KINGSTOWN, St. Vincent – Camillo Gonsalves, this country’s permanent representative to the United Nations, is not “particularly optimistic” about the outcome of an expected New York Police Department (NYPD) internal review of his arrest by one its officers on March 28.
The diplomat’s doubts exist even after Susan Rice, the U.S. ambassador to the United Nations, informed him on Tuesday that she had persuaded the law enforcement agency to conduct a thorough internal review of the incident.
“She (Rice) was very clear that the Untied States takes its responsibility very seriously to protect all diplomats and to protect their dignity and that they should be free from the sort of indignities that St. Vincent and the Grenadines was subjected to. There was no water in her mouth when she said that. She was very clear about that.” Gonsalves said Wednesday night.
He was at the time briefing Vincentians in New York and responding to their questions about his arrest — and the fallout thereafter — by the NYPD officer in the lobby of the building where this country’s U.N Mission is located in Lower Manhattan, New York.
Gonsalves was handcuffed for about 20 minutes after he stepped through barricades outside the building — something he said building occupants do regularly.
The NYPD officer cited “disorderly conduct,” according to a statement Gonsalves filed with Kingstown last month.
“Rice is a black woman who grew in Washington D.C. She has Jamaican grandparents, so she is linked to the Caribbean and she would be no stranger to the occasional excesses of police power,” Gonsalves said.
He added that he was grateful for the “personal interest and her personal intervention in this matter” of the the U.S. envoy, who visited him at his Mission on Tuesday.
“But I did point out to her that while I am glad to hear that the New York Police Department is conducting a thorough internal review, I have been here long enough and watched enough news programmes to know that even when unarmed people are killed, after the thorough internal review, more often than not, the New York Police Department finds that their officer acted properly,” Gonsalves further sated.
He said that he did not have to tell the gathering, of New York residents of “the number of stories” in Brooklyn — where the meeting was held — where Vincentians and other people “have been subject to police misconduct … and after a thorough internal review, the officers have been found to be blameless.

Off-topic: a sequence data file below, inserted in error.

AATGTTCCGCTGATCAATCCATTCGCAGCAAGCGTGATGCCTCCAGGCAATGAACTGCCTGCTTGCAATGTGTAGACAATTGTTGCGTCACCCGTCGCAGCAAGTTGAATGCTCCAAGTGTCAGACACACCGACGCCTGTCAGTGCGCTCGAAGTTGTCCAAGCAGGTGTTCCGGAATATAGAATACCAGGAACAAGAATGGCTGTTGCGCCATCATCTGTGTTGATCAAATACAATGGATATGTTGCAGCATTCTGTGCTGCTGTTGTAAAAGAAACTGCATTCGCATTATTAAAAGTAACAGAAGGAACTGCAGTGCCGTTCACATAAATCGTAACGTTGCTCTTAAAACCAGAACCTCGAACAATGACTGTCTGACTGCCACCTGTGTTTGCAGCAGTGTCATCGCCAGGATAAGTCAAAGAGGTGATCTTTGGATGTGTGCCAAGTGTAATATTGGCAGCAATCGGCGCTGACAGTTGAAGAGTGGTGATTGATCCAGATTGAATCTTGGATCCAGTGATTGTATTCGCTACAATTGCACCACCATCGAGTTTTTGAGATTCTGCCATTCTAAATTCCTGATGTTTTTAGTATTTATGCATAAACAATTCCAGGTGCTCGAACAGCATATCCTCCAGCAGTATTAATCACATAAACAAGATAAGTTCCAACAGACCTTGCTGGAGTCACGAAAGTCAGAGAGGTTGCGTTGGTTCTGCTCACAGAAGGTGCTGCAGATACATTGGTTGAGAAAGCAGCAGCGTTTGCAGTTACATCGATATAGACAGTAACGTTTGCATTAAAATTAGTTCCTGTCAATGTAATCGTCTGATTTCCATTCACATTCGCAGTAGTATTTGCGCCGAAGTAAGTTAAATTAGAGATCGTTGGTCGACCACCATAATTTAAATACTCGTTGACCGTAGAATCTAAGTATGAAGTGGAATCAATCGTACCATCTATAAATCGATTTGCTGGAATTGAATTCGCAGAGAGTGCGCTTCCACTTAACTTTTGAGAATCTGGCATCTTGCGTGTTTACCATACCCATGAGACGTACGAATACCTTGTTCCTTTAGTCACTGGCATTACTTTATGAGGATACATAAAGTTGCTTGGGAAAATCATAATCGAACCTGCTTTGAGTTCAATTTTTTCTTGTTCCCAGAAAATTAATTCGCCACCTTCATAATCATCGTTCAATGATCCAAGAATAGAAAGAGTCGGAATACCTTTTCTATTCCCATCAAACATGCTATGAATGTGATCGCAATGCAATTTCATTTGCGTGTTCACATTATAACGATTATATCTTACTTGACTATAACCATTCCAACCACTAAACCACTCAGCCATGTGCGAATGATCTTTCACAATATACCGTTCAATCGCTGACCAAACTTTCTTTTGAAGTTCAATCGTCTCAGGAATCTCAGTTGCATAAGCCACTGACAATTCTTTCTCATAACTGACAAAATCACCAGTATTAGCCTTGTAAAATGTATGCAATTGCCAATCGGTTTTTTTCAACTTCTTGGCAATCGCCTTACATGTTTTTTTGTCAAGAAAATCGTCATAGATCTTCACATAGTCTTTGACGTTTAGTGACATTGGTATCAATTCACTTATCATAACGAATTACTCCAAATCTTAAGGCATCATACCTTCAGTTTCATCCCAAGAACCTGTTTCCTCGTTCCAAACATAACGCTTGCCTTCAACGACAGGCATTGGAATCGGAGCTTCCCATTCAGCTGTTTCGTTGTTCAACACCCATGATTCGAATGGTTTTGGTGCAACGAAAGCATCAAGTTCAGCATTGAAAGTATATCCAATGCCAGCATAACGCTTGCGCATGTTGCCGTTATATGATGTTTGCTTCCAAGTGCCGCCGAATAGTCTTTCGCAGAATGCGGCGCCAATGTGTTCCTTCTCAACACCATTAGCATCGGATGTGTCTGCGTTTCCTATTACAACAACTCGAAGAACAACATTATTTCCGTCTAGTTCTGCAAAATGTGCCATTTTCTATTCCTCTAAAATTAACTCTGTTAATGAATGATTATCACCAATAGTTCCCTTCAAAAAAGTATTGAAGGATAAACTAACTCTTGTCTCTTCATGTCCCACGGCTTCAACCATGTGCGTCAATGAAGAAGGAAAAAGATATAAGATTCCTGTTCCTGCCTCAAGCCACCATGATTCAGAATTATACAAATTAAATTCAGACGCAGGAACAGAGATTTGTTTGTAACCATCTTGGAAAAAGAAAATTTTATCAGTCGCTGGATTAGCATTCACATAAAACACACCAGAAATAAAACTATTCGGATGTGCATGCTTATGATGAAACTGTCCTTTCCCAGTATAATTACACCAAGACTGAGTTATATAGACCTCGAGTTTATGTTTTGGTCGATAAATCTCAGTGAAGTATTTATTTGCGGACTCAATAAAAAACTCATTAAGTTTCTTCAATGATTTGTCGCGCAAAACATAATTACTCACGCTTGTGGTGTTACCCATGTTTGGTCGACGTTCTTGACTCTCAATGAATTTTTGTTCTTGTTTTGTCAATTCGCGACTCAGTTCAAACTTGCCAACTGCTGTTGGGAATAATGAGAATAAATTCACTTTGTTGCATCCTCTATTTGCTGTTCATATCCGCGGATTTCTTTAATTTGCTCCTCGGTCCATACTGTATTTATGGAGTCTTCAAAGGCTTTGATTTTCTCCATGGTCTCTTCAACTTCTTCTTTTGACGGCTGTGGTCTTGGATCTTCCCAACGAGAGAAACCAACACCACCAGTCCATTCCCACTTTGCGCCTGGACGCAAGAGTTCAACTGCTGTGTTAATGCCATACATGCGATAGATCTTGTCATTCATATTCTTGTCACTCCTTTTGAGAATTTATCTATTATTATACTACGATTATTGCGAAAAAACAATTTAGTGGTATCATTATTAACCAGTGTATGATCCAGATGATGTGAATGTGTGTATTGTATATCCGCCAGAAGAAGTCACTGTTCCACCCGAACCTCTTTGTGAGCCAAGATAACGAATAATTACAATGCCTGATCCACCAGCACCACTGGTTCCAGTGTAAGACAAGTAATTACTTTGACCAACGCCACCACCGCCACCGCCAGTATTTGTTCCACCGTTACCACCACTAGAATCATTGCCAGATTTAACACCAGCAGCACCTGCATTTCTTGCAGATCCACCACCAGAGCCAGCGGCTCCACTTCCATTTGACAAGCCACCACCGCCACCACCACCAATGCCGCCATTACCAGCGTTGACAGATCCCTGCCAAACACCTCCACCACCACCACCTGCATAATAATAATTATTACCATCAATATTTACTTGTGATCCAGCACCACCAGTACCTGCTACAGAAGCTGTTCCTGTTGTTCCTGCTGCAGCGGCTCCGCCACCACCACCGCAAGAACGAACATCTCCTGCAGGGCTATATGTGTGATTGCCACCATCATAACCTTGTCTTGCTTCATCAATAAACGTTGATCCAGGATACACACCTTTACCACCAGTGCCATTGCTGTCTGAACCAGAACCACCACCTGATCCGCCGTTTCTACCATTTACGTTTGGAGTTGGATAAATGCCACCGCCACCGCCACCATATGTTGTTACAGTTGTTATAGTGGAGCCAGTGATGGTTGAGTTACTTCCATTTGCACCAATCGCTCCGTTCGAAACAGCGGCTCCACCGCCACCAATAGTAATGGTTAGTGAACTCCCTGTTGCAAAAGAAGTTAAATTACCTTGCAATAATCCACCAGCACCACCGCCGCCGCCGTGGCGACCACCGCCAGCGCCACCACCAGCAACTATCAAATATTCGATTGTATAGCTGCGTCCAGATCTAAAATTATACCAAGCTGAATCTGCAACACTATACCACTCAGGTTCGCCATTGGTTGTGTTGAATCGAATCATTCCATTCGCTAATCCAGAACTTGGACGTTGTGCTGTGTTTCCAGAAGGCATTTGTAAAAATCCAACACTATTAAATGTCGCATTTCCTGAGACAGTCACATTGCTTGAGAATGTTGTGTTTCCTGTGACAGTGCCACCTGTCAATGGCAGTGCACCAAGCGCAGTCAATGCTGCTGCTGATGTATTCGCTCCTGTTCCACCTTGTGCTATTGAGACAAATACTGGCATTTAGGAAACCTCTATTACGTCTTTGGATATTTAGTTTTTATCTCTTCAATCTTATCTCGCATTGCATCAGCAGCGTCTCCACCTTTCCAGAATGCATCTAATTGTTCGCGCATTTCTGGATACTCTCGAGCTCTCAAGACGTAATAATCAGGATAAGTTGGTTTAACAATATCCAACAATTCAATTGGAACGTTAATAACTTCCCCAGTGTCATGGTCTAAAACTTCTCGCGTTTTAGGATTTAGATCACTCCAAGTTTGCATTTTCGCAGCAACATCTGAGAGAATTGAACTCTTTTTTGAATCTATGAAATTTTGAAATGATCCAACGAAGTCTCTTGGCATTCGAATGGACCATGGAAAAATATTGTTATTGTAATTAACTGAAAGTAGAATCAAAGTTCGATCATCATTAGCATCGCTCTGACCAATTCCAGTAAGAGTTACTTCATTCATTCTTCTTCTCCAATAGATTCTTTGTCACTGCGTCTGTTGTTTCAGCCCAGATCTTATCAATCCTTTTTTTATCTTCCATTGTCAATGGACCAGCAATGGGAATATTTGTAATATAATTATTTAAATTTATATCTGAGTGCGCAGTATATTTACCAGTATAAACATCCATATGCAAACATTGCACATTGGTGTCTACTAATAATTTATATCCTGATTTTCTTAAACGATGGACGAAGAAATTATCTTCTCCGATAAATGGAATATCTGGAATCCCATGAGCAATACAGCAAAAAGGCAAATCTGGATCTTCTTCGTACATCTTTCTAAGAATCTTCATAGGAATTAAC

“So, I appreciate the review. I think it is important, especially in light of the fact that the international law says they should not have arrested me. But that does not mean that I am particularly optimistic as to the outcome of that review,” Gonsalves said.
“I am still hopeful that after our own letter to Police Commissioner Ray Kelly and Ambassador Rice’s own strong interest in this matter that the police can respond formally acknowledging … that they were wrong to arrest and detain a diplomatic representative of the independent and sovereign nation of St. Vincent and the Grenadines,” he said.
He, however, said that the NYPD might not have had enough time to respond to the letter or might be planning to do so after the review.
The government here has written New York City Mayor Michael Bloomberg and Police Commissioner Raymond W. Kelly “telling them what happened, informing them of their obligation to respect the Vienna Convention [that governs diplomatic relations], informing them that we think their officers were not properly trained to perform the task they were ask to do and asking for a few things,” Gonsalves said.
“We are asking for an apology and we are asking for Ray Kelly’s personal intervention to ensure that his officers guarding these buildings are better trained and better sensitised,” he further stated.
“We have no problem with the NYPD as a whole,” he said, adding that the NYPD has done “an excellent job, by and large, guarding and protecting the building.
“But, what we have seen in this incident is that many, many of them are poorly trained and poorly sensitised to what is taking place,” he said.
“Training is important but I would also respectfully suggest that attitude is also important,” Gonsalves further stated.